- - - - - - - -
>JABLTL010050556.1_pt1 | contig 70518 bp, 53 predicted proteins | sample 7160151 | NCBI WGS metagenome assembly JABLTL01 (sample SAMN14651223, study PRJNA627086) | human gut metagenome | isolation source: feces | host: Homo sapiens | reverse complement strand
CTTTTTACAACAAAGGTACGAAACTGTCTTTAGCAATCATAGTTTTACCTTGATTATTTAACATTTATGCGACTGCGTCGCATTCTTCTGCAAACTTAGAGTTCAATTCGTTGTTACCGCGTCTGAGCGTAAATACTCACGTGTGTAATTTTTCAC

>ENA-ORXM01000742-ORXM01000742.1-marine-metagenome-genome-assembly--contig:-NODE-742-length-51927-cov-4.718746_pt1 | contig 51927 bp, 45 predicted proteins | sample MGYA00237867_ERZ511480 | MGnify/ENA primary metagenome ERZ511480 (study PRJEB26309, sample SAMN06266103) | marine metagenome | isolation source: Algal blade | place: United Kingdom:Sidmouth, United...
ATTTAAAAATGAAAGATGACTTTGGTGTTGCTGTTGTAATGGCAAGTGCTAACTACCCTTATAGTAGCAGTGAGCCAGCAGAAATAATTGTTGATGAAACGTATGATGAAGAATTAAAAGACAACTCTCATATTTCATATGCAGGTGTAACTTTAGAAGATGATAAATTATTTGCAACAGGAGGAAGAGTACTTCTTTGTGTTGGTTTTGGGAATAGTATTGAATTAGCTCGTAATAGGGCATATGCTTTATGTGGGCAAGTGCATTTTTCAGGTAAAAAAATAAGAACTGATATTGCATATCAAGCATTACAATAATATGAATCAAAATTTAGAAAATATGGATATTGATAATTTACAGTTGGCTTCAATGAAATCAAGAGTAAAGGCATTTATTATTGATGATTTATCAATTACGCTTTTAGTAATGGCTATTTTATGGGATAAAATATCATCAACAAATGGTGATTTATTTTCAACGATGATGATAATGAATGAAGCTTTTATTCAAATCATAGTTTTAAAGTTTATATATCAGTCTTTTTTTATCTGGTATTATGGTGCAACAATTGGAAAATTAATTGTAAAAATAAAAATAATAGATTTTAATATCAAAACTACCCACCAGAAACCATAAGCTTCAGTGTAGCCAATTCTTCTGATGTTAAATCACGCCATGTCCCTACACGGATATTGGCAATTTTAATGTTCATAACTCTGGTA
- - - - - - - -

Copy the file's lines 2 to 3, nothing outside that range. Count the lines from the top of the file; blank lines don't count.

CTTTTTACAACAAAGGTACGAAACTGTCTTTAGCAATCATAGTTTTACCTTGATTATTTAACATTTATGCGACTGCGTCGCATTCTTCTGCAAACTTAGAGTTCAATTCGTTGTTACCGCGTCTGAGCGTAAATACTCACGTGTGTAATTTTTCAC

>ENA-ORXM01000742-ORXM01000742.1-marine-metagenome-genome-assembly--contig:-NODE-742-length-51927-cov-4.718746_pt1 | contig 51927 bp, 45 predicted proteins | sample MGYA00237867_ERZ511480 | MGnify/ENA primary metagenome ERZ511480 (study PRJEB26309, sample SAMN06266103) | marine metagenome | isolation source: Algal blade | place: United Kingdom:Sidmouth, United...